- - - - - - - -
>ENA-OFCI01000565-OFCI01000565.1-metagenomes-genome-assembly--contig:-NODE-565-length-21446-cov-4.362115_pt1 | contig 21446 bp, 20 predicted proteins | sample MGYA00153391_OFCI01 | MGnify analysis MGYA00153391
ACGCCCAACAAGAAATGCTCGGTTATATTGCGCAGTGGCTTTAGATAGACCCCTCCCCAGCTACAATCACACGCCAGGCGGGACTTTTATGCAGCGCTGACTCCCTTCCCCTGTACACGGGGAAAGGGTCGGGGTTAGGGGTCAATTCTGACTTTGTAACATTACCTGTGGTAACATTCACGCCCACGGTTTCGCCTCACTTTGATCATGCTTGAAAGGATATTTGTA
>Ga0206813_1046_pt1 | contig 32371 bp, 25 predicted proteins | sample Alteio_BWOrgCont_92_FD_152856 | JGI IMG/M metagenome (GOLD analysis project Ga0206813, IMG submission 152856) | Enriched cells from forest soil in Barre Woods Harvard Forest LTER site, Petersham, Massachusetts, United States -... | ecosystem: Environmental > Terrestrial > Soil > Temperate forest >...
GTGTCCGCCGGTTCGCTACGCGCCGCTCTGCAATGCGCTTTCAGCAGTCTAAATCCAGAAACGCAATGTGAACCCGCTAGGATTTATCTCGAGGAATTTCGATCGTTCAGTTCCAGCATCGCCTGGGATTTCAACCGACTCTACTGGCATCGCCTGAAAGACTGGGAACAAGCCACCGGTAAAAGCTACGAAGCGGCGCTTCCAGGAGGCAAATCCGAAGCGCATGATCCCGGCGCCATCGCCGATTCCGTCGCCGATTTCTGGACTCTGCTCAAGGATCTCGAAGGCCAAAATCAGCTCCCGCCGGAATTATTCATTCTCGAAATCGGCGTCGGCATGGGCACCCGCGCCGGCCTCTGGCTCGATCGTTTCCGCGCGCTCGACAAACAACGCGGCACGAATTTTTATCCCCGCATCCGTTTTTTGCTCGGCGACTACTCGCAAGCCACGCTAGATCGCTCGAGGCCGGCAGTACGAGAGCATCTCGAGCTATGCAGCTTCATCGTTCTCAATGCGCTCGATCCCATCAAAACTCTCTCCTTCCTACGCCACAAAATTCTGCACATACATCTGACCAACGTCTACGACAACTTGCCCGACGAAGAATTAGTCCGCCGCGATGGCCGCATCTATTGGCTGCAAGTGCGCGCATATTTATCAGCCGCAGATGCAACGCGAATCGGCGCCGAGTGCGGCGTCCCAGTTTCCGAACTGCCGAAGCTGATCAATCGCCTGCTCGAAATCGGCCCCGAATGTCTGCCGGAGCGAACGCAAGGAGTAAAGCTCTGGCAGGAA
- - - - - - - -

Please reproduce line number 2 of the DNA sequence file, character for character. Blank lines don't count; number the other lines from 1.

ACGCCCAACAAGAAATGCTCGGTTATATTGCGCAGTGGCTTTAGATAGACCCCTCCCCAGCTACAATCACACGCCAGGCGGGACTTTTATGCAGCGCTGACTCCCTTCCCCTGTACACGGGGAAAGGGTCGGGGTTAGGGGTCAATTCTGACTTTGTAACATTACCTGTGGTAACATTCACGCCCACGGTTTCGCCTCACTTTGATCATGCTTGAAAGGATATTTGTA